Jump to content
Sign in to follow this  

Crankshaft trueing question about runout.

Recommended Posts

I took apart and pressed together and trued my 1st crank an old 1983 rm250 crankshaft.  I used the k&l jig and trued it up on my lathes live centers.  Manually says .001 runout is acceptable. My question is is that the sum of both sides or is .001 acceptable if each side is out by that much.  1 side has runout of .0004 and the other is .0008.  For a total of .0012 or a little over 1 thousands of an inch in total. 

Edited by CrobarGreg
Mispell

Share this post


Link to post
Share on other sites

I am not a certified technician so I cannot deduce the manufacture's intention of the specification.  However some deductive reasoning might help.  Remeasure the concentricity and clock the position of the high points on each side.  If they align the part is within spec as both side of the crank would move in tandem and you would take the difference of the 2 measurements.  If they clock on opposite sides you could be out of spec as the crank would wobble by the sum of the measurements.  What the manufacture is attempting to control with this specification is the bending of the crank between the main bearings as it turns and is forced to accommodate the lack of concentricity.  The stress will go from max positive to max negative once for each revolution of the crank. The bending from non-concentric centers is additive to the bending from the load induce by the piston.  If the 2 bearing surfaces are perfectly concentric the bending stress in the crank under no piston load would be zero.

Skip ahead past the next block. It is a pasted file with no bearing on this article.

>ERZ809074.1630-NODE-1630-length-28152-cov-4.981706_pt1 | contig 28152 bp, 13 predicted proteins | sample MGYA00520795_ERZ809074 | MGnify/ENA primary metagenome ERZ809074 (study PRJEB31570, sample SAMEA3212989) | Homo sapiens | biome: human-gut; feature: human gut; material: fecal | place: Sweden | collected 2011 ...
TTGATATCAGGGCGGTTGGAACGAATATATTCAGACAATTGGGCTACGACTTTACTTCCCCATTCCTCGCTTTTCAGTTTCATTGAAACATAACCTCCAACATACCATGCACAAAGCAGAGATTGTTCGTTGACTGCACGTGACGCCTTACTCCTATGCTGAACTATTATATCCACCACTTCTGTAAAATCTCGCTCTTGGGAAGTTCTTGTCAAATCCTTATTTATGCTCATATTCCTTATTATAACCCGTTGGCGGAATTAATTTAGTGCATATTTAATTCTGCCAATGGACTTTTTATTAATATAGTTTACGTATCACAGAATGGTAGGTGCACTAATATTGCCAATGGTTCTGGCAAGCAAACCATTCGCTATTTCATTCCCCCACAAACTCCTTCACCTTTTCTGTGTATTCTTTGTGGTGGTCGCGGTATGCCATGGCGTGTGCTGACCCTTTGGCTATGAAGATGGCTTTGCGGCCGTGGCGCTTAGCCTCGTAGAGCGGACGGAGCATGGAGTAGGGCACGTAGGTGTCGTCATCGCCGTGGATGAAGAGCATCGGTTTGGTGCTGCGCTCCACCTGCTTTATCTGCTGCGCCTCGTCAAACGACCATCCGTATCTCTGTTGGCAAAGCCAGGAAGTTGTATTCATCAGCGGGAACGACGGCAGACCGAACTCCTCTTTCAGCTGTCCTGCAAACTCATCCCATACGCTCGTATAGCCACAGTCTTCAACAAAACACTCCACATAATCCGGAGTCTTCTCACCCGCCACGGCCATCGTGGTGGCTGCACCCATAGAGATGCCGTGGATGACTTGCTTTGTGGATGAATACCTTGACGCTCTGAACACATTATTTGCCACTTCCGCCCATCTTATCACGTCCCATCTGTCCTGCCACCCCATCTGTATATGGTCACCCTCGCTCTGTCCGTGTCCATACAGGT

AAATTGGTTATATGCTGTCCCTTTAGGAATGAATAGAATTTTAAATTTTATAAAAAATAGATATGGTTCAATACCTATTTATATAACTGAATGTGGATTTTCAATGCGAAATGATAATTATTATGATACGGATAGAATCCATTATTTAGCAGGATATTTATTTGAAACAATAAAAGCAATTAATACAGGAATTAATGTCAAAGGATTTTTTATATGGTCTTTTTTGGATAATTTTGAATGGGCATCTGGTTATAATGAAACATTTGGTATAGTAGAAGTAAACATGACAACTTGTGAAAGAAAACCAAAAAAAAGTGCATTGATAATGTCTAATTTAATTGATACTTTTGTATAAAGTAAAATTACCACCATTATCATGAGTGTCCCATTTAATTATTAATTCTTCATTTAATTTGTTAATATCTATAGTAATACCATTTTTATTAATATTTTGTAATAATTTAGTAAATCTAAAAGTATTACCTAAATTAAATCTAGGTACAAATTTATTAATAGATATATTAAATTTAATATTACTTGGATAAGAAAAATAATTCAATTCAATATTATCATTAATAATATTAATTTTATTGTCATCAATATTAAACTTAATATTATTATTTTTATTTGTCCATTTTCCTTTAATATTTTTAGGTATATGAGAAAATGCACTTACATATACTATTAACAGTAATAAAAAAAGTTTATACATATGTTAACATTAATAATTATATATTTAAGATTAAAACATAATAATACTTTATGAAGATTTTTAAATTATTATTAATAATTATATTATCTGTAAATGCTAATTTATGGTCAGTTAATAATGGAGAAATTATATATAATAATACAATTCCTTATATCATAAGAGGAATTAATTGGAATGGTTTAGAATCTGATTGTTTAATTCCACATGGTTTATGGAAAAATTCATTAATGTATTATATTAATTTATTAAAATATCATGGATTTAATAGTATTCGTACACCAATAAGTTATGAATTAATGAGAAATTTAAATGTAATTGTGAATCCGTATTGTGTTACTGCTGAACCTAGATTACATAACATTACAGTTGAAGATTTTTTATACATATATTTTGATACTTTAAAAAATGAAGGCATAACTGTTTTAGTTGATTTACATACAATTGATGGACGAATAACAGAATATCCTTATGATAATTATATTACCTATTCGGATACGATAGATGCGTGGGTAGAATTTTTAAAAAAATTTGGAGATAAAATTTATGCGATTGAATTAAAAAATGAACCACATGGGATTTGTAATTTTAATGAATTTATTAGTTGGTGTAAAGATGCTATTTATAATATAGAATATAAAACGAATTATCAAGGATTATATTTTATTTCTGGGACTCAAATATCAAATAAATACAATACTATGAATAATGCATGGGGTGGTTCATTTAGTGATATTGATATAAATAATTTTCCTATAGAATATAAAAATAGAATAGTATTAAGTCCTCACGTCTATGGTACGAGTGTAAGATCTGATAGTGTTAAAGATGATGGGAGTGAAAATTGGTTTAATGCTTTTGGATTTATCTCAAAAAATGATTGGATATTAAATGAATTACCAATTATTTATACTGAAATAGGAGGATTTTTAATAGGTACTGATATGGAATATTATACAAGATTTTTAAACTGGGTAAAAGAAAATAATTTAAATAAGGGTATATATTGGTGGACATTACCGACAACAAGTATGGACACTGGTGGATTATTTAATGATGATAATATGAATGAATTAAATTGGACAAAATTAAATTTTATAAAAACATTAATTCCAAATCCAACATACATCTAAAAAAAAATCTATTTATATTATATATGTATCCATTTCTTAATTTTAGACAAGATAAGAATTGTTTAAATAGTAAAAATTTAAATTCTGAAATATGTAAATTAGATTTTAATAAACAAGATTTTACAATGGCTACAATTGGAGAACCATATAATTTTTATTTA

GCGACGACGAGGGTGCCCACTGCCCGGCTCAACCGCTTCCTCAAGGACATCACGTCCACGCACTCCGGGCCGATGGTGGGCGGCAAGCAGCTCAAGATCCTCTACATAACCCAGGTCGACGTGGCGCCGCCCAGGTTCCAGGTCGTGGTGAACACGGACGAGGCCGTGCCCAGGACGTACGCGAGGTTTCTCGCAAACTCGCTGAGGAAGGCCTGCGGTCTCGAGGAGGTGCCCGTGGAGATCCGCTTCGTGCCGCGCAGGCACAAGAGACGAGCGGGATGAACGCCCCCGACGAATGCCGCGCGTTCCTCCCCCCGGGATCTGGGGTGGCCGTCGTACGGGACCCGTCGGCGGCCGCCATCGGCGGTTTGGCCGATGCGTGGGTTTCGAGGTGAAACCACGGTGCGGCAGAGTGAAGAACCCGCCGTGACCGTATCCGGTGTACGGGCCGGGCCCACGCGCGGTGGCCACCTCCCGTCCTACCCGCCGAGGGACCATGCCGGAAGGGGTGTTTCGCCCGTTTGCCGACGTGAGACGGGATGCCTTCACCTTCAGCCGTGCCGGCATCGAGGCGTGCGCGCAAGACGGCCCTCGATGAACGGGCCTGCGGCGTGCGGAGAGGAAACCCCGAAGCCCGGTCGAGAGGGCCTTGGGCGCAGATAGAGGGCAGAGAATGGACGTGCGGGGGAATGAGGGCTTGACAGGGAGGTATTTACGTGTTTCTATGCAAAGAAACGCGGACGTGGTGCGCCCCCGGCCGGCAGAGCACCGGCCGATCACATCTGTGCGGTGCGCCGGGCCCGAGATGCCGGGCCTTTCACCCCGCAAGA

Share this post


Link to post
Share on other sites
1 hour ago, arc2arc said:

I am not a certified technician so I cannot deduce the manufacture's intention of the specification.  However some deductive reasoning might help.  Remeasure the concentricity and clock the position of the high points on each side.  If they align the part is within spec as both side of the crank would move in tandem and you would take the difference of the 2 measurements.  If they clock on opposite sides you could be out of spec as the crank would wobble by the sum of the measurements.  What the manufacture is attempting to control with this specification is the bending of the crank between the main bearings as it turns and is forced to accommodate the lack of concentricity.  The stress will go from max positive to max negative once for each revolution of the crank. The bending from non-concentric centers is additive to the bending from the load induce by the piston.  If the 2 bearing surfaces are perfectly concentric the bending stress in the crank under no piston load would be zero.

Cranks is straight not twisted.  Webs are spread a hair.  I know when you rev a 2 stroke at high rpm the crank spreads and returns at low rpm. So even if you ere able to get the crank to zero runout it wouldnt be after its been run. 

Share this post


Link to post
Share on other sites
1 hour ago, mxsteve1968 said:

Call kenoconnorracing.com, he'll explain it to you.

I know ken had him do some machine work for me.  Great guy very talented. 

Share this post


Link to post
Share on other sites

Create an account or sign in to comment

You need to be a member in order to leave a comment

Reply with:

Sign in to follow this  

×
×
  • Create New...